When applying for a home loan, small business owners face a different and often more complicated set of hurdles than a W2 employee. While the application process may ask more of self-employed applicants, it’s not insurmountable. Here are a few tips and things to know as a small business owner looking to buy a home.
Why Getting a Loan is More Difficult for Small Business Owners
When evaluating borrowers, lenders value stability in income and low risk. Self-employed borrowers can’t verify their income as easily as a W2 employee, and there is often fluctuation in a business owner’s income stream. These elements can make lenders question the ability of self-employed borrowers to be able to pay back their loans.
Tax returns are also used to prove income in the loan application process, and small business owners tend to use plenty of business expenses to reduce their taxable income. If a business owner makes $5,000 a month but writes off $1,500 in expenses, lenders will determine their qualifying amount using their net profit of $3,500. This lower net profit means less buying power. However, lenders can add certain expenses, such as write-offs for the use of a home office and depreciation, back into a small business owner’s income.
Steps to Take as a Business Owner
If you are self-employed, it’s crucial to make yourself an attractive loan candidate so you can qualify for the best loan and rates. Here are some ways to do this:
- Consider limiting your write-offs: If looking to buy in the next two years, this may be a good idea to increase what is considered your net profit.
- Prepare a year-to-date Profit and Loss statements or your bank statements: These are ways for lenders to assess your income in place of paycheck stubs.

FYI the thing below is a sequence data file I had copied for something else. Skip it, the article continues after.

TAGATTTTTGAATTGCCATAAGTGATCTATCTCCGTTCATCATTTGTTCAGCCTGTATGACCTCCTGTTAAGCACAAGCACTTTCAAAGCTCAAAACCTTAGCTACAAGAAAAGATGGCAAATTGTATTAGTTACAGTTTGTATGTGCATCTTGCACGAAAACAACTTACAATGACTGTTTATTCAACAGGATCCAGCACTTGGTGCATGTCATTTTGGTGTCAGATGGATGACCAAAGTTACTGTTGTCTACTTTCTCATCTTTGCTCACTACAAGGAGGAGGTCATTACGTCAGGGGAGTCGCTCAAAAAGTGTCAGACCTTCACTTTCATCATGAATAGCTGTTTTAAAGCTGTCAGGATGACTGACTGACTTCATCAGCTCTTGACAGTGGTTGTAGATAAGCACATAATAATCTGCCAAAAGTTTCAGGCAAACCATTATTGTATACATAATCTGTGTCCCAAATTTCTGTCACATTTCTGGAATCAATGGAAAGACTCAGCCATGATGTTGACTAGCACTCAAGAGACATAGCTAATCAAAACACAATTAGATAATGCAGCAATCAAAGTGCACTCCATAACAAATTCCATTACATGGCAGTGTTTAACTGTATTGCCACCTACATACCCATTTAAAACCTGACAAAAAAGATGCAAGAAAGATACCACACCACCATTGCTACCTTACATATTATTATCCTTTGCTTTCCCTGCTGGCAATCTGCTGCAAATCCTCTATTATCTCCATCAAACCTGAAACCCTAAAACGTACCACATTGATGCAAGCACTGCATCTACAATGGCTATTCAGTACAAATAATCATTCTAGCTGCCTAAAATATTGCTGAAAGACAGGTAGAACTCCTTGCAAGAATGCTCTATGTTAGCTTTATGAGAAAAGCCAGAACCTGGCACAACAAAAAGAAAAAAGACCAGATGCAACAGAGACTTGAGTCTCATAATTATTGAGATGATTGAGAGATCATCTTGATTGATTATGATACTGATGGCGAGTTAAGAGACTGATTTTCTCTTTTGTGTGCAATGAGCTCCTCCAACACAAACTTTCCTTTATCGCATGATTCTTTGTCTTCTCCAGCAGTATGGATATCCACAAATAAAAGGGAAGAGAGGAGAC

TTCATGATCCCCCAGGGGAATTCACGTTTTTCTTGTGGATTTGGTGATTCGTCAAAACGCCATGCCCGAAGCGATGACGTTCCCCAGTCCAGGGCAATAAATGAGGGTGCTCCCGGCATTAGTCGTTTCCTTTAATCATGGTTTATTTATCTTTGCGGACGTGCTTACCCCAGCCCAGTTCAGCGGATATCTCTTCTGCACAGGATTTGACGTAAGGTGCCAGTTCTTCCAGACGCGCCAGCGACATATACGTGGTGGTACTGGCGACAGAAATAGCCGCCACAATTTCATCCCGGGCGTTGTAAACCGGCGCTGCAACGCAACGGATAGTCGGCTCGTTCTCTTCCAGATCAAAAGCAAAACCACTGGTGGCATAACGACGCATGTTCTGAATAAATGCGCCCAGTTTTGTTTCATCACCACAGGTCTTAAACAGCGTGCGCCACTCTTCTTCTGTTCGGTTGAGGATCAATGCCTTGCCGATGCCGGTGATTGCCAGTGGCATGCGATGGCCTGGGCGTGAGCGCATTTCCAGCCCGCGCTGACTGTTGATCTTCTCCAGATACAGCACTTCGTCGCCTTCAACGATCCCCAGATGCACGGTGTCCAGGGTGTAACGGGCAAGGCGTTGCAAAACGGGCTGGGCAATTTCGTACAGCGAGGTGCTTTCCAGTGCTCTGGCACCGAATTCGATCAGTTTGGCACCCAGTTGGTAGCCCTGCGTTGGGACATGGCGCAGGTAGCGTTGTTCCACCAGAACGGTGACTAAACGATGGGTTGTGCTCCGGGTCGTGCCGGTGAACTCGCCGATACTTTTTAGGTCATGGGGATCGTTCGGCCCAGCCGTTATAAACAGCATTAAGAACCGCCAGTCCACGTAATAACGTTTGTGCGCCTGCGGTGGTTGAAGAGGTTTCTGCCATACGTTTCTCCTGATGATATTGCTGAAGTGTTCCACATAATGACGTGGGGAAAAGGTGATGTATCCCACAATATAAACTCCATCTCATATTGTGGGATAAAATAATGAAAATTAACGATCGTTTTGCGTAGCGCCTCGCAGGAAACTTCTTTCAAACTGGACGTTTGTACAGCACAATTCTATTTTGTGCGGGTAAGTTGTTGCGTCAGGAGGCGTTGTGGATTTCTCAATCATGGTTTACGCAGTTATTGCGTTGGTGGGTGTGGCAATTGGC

- Improve your debt to income ratio and credit score: This will help make up for the disadvantage of unpredictable income.
- Save a larger down payment: The goal is 20% or more, but you can still get a loan with less than that. Lenders see borrowers with more equity in a home as having a lower risk of walking away from the loan.
- Consider a co-signer/joint mortgage: If your spouse, significant other, or parent is a W2 employee, they can help you qualify for a loan as a co-signer or joint mortgage holder.
Other Home Loan Options
At the end of the process, you may find a conventional loan is not the answer you’re looking for. Ask your lender about other mortgage products, such as non-QM loans. These portfolio lenders don’t have to conform to the same application standards as conventional loans and are more open to small business owners as borrowers. A traditional mortgage might use tax returns as income proof, whereas a portfolio lender can use alternative documentation. This can include a business license, 12 months of business bank statements, or even a letter from the business owner’s CPA.
Consult With Us for your Best Fit
The loan application process is different for small business owners, but we can help. Let us use our experience and industry knowledge to walk you through the process. We have successfully worked with small business owners to get the home loan they need, and we can help you too. Get in touch at email@example.com to begin your exciting journey toward homeownership!